Spending this past spring in Israel was an eye opening experience for me. I returned back to the United States with an incredible group of friends, a stronger sense of Jewish identity, and a widened view of the world with a more knowledgeable outlook on the Middle East.
I still remain in close contact with many of the friends I made during my two months in Israel. From fellow teammates, to Israel Lacrosse Staff, to the players I had the privilege of coaching, I interacted daily with incredibly bright, kind, and hard-working people. We sweat together, laughed together, and cried together. From sharing jokes and hilarious moments to unique stories about our upbringings and learning what being Jewish meant to each of us on a personal level, my two months in Israel washed away the dreariness and mental fog that had accumulated slowly during the pandemic, and I returned home feeling fresh, alive, and ready to tackle new challenges that came my way.
Although I absolutely loved the lacrosse training and seeing the beautiful country for the first time, my favorite aspect of being in Israel was the people I met. Their outlook on life, along with their pride and connection to their Jewish identity, was commendable. Having been through so much as a country in such a short period of time, I found that most of the people I met in Israel did not stress over little everyday events, but had a great perspective and kept the important things in life a priority like health, friendships, family, and safety.
Although I was raised by two Jewish parents, my sense of a religious or cultural identity was nearly absent before going to Israel. Beyond Friday night Shabbat dinners with my cousins and Passover Seders with my extended family, being Jewish was an identity I was neither cognizant of on an everyday basis nor very proud of. Both of my parents grew up in small towns where they were one of the few Jewish families out of thousands, and I couldn’t say that my experience as a Jew was much different from theirs. This watering-down of our Jewish identity that my parents subconsciously adopted during their childhood was not intentional, yet it was passed onto their kids as well. Unfortunately it was something I subconsciously carried with me during childhood into my teenage years.
Being in Israel, there was an unspoken bond I felt with my fellow Jewish brothers and sisters, and this bond only grew as I got to know them better. I never truly questioned what was wrong with tucking this shame away growing up until I was surrounded by Jewish friends in Israel who spoke about their experiences and talked about how they came to be proud of their own Jewish identities. Some were raised in families that celebrated their Judaism, while others came to appreciate it later on, like me. That bond, along with witnessing the incredible adversity that Jewish people have undergone for thousands of years, tied my identity to what I was experiencing first-hand in Israel. Seeing the horrors of the Holocaust at Yad Vashem brought me back in time to when my great grandmother’s family fled rampant antisemitism in Poland in the 1920s by immigrating to America to pursue a better and safer life.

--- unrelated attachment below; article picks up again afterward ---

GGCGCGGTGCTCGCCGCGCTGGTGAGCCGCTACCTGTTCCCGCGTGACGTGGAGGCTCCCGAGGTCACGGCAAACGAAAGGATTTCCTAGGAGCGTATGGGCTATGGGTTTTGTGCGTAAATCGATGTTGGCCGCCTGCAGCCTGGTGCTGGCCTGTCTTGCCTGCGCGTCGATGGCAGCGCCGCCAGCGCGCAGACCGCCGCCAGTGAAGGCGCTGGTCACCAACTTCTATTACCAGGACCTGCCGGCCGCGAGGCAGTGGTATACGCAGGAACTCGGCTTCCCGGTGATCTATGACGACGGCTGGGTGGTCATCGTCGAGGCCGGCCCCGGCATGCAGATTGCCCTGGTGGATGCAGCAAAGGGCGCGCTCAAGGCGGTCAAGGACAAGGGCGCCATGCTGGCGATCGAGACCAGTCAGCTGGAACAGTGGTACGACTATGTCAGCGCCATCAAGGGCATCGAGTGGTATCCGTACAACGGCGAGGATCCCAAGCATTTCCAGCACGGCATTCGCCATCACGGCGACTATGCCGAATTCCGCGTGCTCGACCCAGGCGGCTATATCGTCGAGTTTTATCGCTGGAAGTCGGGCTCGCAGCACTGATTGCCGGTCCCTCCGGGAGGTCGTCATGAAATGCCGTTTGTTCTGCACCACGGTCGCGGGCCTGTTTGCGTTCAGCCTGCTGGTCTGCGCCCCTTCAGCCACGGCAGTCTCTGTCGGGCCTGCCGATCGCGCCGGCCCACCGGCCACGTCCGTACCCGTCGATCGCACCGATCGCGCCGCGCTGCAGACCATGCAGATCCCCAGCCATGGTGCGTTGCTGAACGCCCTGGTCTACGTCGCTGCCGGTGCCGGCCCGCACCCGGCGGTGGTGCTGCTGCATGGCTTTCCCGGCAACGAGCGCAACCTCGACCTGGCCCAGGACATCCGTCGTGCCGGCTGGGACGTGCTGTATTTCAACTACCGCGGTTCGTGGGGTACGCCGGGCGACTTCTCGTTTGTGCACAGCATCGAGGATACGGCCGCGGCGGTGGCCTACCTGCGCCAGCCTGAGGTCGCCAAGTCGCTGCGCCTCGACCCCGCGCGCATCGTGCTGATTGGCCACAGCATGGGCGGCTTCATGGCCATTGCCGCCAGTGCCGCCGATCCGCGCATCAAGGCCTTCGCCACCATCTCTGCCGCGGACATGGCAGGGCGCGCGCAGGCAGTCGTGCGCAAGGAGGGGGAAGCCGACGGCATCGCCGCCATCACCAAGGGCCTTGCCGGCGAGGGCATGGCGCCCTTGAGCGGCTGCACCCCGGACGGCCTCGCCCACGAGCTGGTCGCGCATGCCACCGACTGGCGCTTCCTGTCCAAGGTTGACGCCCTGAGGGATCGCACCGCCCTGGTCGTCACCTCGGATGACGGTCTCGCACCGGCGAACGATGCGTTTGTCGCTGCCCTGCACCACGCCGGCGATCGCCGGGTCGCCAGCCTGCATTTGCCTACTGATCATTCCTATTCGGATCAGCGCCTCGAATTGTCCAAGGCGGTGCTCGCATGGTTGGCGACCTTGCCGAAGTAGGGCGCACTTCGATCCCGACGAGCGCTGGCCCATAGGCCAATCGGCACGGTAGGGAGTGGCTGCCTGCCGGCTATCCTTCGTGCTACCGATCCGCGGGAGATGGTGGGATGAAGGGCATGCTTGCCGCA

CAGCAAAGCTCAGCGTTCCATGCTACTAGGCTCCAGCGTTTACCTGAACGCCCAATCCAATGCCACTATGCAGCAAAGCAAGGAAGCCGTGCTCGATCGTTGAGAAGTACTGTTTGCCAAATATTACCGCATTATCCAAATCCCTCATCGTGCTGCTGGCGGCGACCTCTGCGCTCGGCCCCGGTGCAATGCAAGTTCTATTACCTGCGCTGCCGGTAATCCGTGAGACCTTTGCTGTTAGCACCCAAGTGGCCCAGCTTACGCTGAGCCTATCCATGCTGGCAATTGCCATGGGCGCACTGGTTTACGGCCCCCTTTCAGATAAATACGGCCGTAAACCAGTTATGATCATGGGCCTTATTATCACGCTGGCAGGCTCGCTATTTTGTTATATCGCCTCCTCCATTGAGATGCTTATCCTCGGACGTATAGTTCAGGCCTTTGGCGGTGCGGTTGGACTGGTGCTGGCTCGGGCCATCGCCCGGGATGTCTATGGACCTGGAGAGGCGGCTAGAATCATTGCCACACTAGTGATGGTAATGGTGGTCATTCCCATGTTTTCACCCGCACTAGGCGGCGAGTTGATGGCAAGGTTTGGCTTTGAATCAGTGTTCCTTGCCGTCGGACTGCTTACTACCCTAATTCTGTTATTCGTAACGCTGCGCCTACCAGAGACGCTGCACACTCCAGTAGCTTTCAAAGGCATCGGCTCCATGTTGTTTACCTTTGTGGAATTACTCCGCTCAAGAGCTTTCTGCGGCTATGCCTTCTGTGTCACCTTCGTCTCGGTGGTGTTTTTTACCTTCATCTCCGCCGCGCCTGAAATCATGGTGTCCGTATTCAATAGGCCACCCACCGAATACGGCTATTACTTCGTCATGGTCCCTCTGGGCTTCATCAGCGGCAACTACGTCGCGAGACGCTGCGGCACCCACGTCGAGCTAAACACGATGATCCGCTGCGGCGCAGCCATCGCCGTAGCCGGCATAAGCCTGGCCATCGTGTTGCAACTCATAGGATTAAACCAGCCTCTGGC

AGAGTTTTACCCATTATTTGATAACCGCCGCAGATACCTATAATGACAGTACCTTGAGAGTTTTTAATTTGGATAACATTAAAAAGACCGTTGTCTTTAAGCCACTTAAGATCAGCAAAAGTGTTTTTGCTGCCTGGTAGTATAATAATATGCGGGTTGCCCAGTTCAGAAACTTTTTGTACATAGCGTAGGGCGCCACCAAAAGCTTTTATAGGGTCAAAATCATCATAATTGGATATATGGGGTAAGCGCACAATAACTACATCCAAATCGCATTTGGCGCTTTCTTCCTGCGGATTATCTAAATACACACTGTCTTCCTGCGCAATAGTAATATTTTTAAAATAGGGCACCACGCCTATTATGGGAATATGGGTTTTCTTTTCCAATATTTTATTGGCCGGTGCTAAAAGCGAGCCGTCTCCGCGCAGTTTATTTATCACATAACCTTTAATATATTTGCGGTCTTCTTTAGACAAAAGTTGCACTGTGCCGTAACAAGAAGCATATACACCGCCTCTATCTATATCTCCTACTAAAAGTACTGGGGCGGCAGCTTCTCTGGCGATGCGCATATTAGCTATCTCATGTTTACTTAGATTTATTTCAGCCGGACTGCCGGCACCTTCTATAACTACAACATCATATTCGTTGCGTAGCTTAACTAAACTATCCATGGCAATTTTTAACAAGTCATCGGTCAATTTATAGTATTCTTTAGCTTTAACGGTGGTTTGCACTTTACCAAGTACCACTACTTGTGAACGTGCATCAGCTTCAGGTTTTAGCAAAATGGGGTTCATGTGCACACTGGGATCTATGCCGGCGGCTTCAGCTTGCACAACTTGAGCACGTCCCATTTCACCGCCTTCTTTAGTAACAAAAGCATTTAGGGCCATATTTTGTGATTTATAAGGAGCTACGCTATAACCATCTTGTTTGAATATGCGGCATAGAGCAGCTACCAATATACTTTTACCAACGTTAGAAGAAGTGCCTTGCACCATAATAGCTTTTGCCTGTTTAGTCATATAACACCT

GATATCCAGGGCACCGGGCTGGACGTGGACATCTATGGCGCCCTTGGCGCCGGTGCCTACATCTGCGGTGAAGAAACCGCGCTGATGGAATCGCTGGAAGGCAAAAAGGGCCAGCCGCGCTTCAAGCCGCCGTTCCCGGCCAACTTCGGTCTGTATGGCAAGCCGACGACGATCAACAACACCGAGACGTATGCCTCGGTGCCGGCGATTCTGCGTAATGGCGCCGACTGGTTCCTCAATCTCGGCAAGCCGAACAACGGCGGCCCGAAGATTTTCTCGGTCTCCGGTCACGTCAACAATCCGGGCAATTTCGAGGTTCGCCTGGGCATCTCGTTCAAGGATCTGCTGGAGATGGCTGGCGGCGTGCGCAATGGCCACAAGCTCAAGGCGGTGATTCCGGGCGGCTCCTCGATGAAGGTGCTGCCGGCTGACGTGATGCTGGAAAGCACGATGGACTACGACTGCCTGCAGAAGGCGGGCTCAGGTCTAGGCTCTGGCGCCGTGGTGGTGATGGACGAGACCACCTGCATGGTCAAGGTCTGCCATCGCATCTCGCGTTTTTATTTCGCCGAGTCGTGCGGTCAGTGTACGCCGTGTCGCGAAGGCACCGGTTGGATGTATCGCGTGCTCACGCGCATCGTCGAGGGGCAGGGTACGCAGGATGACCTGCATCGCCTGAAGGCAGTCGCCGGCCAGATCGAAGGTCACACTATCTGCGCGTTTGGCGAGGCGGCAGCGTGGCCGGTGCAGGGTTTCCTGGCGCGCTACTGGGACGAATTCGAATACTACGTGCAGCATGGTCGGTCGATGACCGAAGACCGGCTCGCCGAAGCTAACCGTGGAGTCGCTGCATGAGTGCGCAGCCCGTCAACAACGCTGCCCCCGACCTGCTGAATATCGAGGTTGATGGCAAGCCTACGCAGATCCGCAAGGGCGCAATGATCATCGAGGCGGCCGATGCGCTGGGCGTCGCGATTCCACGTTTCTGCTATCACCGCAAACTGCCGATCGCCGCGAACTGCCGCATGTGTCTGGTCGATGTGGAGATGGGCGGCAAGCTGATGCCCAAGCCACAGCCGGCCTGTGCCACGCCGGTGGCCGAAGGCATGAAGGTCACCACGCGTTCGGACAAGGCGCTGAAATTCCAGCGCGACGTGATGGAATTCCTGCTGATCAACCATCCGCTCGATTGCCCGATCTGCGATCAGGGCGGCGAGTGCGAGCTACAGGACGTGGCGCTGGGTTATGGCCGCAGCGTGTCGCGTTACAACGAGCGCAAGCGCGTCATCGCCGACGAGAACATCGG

I was surrounded by many people who were unapologetically Jewish, and slowly my shame dissipated as I began to see my Judaism as something to be proud of rather than ashamed of. It was the first time I truly felt comfortable and open about being Jewish. Given all of the oppression that Jews have undergone throughout history, and the sacrifices people before me have made to grant Jews more freedom–most apparent to me when we visited Hal Hertz–I began to feel as though I had little to be ashamed of in being Jewish. I learned from my time in Israel through experience that to capitulate and conceal our identity would be exactly what those who have hoped for our destruction want. Given all that our people have gone through and continue to struggle with, I no longer will be silent but will be an advocate for Jews worldwide and speak openly and honestly about the State of Israel.
My time in Israel gave me a deep appreciation for Israeli culture and a better understanding of the complex nature of the Middle East. I saw signs of both advancement and regression while I was there, reminding me of how slow and complex progress truly is. Coaching and interacting with Arabs and Jews alike in Israel, visiting Jerusalem and the Golan heights, and hearing from diverse perspectives, I gained a deeper respect for Palestinians and their desire for liberation, a better understanding for different religions, and a desire for peaceful coexistence on a larger scale in the region. I look forward to making Aliyah to become a dual-citizen, to visit the country more often with my family, and hopefully to play for the National Team and represent Israel on an international level.